Rory Gardiner's Webpage

26, Jul, 2010

Monday 25th July 2010

The pre-MRI jitters have set in ahead of Rory and I’s 3-monthly trip to Auckland tomorrow.  It’s hard to hold them back.  You take a deep breath and tell yourself there is going to be nothing to see, but at the back of your mind is the nagging doubt.  So you draw deep within yourself and tell yourself no matter what the result you will cope, you will fight.  Rory and I fly to Auckland early tomorrow and are back late Wednesday.  Our first stop is Greenlane Hospital for growth hormone testing.  Rory has taken hormone tablets for the last two days in preparation.  We have to fit in eight appointments over the next two days so it isn’t going to be easy going.  On the surface Rory seems accepting about it, but I know tomorrow he will be afraid and likely miserable. 

Rory is settling into his class, and their routine.  He has accepted his new Teacher Aides (TAs), Mrs Bracey and Mrs Frost.  I think he is feeling more secure about me fading into the back ground.  The TAs are experienced enough to know when he needs support, and when to leave him to work independently.  I am trying to get him to speak up when something is wrong, or he needs something, as he often won’t say.  Last week we had a meeting with the Ministry of Education about Rory’s progress, and needs for the next two months.  They wondered whether he needed the ‘additional’ two hours TA support per week, or whether they could be removed (leave him with a base line of 18 hours/week).  I reassured them he most definitely did need them.  I have drafted an Individual Education Plan (IEP) for Rory and all those involved in his teaching and learning will have input.  It sets goals for Rory for the remainder of the year, and how we are going to help Rory reach them.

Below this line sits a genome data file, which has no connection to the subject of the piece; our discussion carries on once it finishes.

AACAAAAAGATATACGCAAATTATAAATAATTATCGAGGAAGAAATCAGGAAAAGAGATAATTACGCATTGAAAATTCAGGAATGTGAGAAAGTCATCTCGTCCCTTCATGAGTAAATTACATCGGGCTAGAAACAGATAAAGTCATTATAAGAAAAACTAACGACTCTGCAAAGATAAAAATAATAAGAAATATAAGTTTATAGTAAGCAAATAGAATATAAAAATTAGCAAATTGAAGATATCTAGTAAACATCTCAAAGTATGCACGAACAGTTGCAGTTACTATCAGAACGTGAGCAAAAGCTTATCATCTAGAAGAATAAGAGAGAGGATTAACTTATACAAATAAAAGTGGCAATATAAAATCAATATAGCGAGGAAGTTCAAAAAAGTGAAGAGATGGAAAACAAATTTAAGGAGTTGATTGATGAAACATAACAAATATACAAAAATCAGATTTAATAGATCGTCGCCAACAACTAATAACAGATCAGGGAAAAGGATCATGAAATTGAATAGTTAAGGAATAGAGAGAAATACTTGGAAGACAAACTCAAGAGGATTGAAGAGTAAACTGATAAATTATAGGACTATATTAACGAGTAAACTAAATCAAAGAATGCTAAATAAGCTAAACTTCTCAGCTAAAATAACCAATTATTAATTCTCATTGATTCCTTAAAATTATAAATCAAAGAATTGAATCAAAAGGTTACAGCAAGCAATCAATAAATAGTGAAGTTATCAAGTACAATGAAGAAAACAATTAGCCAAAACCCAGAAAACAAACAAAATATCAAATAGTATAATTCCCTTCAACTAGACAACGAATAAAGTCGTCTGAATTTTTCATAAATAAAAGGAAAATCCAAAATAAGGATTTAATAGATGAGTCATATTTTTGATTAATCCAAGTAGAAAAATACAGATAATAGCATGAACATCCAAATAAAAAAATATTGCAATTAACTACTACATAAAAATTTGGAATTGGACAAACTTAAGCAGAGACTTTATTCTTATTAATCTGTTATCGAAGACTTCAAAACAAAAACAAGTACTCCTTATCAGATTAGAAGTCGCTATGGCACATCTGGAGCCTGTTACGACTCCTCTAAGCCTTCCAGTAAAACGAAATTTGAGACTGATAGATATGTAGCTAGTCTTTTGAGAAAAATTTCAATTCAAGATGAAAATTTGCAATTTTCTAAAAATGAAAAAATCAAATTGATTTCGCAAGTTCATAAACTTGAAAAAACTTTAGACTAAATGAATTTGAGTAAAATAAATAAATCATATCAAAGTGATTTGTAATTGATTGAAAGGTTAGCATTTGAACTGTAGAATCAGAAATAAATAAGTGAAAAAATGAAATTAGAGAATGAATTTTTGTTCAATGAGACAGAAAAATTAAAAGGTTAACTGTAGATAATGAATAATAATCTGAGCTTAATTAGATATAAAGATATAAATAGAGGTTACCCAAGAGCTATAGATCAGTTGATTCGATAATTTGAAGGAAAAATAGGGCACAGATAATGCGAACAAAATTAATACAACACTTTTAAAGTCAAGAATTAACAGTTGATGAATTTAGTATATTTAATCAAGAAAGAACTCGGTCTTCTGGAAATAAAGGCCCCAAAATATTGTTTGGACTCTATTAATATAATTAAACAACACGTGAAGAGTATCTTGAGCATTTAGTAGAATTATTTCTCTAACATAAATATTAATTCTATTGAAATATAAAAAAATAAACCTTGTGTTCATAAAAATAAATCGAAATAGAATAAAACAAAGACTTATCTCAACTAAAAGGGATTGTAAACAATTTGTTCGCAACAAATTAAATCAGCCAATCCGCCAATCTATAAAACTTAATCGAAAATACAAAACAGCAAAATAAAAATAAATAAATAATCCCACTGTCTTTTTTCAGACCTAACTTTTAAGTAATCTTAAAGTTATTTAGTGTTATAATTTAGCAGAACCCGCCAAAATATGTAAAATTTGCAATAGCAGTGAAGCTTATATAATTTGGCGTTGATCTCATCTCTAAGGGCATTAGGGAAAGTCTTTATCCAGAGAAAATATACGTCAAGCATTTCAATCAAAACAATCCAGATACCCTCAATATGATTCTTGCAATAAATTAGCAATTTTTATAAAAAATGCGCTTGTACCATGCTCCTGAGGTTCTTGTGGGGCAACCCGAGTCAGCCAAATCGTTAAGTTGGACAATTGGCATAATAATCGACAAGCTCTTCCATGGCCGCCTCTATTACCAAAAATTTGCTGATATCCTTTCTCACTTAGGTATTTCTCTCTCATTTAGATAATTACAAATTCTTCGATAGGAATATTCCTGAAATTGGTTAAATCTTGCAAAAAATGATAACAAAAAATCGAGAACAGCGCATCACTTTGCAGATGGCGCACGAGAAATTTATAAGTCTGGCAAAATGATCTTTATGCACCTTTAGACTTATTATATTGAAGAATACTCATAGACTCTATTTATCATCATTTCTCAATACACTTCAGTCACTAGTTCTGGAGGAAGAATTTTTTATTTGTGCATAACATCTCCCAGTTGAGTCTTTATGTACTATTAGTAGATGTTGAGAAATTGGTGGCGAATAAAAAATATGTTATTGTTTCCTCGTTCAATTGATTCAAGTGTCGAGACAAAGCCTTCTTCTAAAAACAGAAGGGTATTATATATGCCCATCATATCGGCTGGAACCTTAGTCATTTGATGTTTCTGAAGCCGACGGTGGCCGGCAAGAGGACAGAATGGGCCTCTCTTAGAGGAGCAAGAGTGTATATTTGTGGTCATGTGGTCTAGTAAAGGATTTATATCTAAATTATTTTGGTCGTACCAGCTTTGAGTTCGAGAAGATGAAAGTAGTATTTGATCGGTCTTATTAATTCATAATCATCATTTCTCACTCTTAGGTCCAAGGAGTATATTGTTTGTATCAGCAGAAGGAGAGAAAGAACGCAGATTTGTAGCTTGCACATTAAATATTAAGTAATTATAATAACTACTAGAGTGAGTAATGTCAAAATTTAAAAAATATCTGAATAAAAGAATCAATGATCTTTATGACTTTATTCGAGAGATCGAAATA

This week we received the amnio results.  The baby is clear of the majority genetic abnormalities, which was great news.  We also found out the sex but are keeping it under our hats for the moment while it beds dwon.  Sam has started soccer practice.  The Inglewood Soccer Club had enough 11th grade players to create an extra team for the remainder of the season.  Sam is happy to be playing again.  I finished unpacking.  Nana and Poppa Honnor came over for lunch to see our finished ‘home’.  It was good to see them before they go on holiday for a couple of weeks.  We have ear marked Sundays for exploration of Taranaki.  Last Sunday we walked the York Loop Track on Mt Taranaki.  It follows part of the old Egmont Branch Railway Line, constructed in 1901 to provide metal and rocks from mountain quarries for roads and the Port in Taranaki until the late 1920s.  The operation is tucked into the bush at the base of the mountain.  We saw; the old barrack sites where the workers lived, where the rock was crushed, the sand trap (giant bath in the bush), the river quarry which contained old railway lines, and old pipes and culverts.  At the top of the loop you cross a footbridge to the Foot Station and the railway yard clearing where we had a picnic lunch.  The railway and the trench which carried water diverted from the river to power the crusher were all dug by hand.  It must have been a mammoth task.  We all enjoyed being in the bush.  It was damp, green, mossy and cool, dappled with light.  We saw a whitehead for the first time on the mountain.  Rory managed to walk 75% of the way up, and about the same distance back.  When he was tired he rode on Sean’s shoulders.